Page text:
The Architectural Record selection of the best houses of the year has been kicking around for over 50 years, and they are often jazzy but very big. This year they took a new approach: "we looked for built, single-family dwellings that not only were aesthetically striking, but also employed innovative strategies for achieving environmental sustainability. In selecting this year's nine winners, our jury evaluated criteria such as water efficiency, energy consumption, and indoor air quality.Our "green" focus resulted in two of the projects likely ranking as the smallest ever presented in a Record Houses issue." Many are familiar to TreeHugger readers, including Charlotte Skene Catling's Dairy House, and FAR frohn&rojas;' Wall House; Others are new. Werner Sobek's H16 house shown above produces zero emissions and is purported to use zero energy, which surprises given the amount of glass. More at ::Architectural Record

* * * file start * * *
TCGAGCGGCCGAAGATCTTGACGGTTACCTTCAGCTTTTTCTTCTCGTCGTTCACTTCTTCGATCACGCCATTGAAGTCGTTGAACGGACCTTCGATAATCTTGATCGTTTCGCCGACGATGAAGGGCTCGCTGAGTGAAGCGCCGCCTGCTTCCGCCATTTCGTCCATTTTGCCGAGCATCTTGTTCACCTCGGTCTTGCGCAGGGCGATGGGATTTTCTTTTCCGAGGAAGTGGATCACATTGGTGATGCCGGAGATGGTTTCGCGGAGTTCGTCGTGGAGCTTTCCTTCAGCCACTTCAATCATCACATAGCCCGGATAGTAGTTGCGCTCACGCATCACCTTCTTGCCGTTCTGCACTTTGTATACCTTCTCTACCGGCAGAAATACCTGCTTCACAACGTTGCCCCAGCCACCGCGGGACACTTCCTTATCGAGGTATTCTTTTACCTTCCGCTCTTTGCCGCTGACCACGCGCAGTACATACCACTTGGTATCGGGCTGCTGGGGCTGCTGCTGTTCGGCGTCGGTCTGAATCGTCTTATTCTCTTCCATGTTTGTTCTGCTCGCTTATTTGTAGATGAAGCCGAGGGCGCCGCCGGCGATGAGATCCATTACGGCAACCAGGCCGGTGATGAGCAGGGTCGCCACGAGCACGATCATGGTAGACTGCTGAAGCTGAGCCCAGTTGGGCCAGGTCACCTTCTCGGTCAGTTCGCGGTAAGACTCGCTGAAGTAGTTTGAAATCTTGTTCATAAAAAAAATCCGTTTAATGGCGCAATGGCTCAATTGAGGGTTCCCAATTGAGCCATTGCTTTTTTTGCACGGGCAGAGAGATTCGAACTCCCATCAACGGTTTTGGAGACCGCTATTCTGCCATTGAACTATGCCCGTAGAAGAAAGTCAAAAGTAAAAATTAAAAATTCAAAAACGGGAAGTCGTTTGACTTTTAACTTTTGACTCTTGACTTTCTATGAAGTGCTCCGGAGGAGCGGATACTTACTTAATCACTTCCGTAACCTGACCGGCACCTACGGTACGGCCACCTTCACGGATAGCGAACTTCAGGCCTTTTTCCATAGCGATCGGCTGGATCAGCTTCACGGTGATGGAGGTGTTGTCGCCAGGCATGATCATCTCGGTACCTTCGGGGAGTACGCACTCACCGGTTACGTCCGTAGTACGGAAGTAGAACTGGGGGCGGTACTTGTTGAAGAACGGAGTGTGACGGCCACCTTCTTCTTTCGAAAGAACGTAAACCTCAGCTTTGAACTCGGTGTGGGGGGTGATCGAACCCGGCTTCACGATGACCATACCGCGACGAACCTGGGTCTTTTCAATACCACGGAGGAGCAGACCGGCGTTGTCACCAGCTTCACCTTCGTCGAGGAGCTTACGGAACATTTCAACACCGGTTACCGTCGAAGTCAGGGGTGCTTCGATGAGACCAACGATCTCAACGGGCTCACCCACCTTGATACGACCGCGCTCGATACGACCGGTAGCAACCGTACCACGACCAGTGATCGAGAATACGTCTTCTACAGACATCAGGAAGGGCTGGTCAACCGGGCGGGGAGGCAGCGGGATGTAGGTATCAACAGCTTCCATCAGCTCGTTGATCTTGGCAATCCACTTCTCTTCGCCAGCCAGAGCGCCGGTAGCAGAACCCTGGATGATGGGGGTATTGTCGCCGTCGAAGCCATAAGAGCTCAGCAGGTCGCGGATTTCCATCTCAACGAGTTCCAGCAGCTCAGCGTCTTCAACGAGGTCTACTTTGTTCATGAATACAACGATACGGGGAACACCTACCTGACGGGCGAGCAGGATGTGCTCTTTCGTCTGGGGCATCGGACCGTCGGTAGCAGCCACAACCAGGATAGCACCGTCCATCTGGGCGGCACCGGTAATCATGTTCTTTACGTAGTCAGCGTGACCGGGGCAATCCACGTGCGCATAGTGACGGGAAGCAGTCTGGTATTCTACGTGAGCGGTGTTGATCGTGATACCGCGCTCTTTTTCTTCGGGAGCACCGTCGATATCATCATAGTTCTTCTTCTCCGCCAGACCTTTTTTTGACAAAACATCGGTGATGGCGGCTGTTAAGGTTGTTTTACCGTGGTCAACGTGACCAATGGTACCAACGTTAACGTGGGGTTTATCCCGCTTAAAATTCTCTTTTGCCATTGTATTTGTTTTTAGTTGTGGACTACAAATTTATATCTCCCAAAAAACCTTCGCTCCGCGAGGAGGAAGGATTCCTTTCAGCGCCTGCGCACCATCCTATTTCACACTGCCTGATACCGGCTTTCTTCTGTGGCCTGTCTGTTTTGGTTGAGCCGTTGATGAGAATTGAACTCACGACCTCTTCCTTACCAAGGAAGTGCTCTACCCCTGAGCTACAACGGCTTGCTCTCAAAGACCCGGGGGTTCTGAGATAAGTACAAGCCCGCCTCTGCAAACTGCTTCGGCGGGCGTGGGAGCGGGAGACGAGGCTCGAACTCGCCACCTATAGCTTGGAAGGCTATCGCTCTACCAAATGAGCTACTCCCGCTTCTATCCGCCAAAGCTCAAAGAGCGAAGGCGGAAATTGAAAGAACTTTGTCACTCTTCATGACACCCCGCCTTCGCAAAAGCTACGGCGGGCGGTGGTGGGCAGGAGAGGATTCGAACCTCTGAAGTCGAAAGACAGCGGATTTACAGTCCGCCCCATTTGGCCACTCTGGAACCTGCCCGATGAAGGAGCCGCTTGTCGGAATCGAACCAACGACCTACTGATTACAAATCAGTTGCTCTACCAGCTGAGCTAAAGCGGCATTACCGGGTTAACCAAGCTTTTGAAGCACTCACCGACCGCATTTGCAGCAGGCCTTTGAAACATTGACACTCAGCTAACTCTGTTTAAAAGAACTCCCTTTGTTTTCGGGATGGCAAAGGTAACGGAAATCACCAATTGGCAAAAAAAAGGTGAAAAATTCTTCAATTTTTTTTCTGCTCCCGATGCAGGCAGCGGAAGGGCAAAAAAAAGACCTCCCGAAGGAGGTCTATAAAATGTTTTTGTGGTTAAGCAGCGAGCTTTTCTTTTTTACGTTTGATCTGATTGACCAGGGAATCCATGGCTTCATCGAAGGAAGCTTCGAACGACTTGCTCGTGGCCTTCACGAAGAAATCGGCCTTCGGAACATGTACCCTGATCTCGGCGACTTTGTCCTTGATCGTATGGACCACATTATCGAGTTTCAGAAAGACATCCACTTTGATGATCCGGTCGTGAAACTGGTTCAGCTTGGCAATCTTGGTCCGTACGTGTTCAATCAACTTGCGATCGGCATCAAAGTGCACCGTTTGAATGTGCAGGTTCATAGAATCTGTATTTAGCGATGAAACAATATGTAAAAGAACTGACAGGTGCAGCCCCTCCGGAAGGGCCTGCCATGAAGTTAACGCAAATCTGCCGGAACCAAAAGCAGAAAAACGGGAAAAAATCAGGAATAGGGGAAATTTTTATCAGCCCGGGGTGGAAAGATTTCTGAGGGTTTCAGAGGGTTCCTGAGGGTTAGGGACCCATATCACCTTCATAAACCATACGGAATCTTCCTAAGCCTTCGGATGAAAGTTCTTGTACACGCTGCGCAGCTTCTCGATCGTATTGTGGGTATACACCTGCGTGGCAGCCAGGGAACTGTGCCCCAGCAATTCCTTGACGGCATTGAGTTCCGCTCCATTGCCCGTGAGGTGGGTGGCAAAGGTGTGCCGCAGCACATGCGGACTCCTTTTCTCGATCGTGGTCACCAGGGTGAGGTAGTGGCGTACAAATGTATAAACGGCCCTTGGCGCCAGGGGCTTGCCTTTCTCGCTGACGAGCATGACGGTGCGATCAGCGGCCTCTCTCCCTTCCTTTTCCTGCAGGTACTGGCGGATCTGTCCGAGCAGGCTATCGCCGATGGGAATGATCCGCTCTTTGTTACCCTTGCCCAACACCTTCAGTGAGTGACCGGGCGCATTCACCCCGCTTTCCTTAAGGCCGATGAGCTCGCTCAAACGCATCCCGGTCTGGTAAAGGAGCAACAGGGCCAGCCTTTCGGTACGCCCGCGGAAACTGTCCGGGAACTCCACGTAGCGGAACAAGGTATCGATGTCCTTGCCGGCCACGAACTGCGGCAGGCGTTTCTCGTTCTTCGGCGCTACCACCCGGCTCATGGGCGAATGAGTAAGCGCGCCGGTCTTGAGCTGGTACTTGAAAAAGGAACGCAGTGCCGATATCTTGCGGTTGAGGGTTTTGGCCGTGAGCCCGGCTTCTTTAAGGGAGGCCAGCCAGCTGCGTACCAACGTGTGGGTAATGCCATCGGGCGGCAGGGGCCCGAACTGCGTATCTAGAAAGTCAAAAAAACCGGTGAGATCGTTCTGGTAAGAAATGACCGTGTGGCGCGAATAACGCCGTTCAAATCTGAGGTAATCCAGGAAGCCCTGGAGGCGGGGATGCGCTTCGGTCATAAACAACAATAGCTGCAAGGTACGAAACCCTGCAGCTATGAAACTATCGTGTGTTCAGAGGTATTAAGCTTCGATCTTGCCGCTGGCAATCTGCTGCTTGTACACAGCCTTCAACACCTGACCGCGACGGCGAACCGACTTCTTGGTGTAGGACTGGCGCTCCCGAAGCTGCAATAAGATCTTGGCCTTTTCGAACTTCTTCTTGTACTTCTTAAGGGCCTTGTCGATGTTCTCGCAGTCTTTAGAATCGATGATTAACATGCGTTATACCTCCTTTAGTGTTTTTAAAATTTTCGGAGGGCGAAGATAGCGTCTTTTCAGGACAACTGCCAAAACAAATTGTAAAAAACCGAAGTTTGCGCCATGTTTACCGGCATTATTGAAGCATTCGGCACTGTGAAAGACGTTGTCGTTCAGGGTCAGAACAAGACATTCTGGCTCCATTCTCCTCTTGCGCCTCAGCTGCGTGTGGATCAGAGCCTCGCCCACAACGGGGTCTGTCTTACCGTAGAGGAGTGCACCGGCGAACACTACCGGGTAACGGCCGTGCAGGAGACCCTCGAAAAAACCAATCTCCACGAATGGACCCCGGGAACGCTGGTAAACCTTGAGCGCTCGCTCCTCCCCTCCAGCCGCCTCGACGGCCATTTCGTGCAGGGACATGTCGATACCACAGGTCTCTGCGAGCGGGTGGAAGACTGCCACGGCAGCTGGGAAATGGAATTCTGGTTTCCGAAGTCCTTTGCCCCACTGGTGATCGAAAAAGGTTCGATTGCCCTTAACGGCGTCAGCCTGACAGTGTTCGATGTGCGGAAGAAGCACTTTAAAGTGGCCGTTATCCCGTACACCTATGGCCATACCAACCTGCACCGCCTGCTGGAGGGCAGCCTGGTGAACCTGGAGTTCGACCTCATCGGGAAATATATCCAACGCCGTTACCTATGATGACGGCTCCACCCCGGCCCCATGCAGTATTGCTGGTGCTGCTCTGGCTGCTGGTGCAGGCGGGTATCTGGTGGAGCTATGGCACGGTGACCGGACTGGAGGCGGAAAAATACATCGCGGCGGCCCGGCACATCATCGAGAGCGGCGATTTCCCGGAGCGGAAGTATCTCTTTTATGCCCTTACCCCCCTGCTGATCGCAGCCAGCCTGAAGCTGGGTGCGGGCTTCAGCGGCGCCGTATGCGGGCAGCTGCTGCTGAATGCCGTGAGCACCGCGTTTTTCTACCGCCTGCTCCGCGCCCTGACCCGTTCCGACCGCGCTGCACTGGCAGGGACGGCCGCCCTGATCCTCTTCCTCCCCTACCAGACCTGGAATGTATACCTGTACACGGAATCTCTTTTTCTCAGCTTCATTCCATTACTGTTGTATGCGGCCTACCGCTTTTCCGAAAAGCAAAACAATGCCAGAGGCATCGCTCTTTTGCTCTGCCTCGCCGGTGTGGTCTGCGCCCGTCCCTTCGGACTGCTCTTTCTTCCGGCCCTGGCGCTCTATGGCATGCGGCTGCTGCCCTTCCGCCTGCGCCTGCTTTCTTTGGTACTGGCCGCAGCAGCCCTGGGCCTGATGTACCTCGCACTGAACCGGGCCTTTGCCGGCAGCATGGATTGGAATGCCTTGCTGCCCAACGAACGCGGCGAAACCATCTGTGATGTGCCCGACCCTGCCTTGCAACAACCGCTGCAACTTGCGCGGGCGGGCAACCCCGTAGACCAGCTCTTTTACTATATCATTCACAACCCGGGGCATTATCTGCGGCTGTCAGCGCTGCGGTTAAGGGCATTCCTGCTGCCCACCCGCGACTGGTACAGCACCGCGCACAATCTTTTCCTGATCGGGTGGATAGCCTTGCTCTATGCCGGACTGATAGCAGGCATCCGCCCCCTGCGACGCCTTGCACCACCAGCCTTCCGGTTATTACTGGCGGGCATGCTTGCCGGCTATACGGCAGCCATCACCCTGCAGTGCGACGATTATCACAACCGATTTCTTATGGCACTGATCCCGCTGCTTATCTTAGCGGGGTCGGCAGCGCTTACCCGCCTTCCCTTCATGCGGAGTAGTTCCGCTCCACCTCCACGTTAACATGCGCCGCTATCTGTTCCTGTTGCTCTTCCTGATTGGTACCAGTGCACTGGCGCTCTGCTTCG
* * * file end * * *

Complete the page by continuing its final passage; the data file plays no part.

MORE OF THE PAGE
"From the slope to the south of the house, one immediately apprehends its straightforward parti. A glass-and-steel volume, approximately 23 feet deep and 56 feet long, devoted to the living, dining, and kitchen areas, rests on a deeper, steel-framed base, containing bedrooms, roomy baths, and an office."
"Enclosed by charcoal-black, non-load-bearing, precast-concrete panels, this volume is about 31 feet deep and 54 feet long. Operable, double-paned, narrow windows, between 16 inches and 3 feet in width and a little over 8 feet high, bring light and air into these lower-level quarters."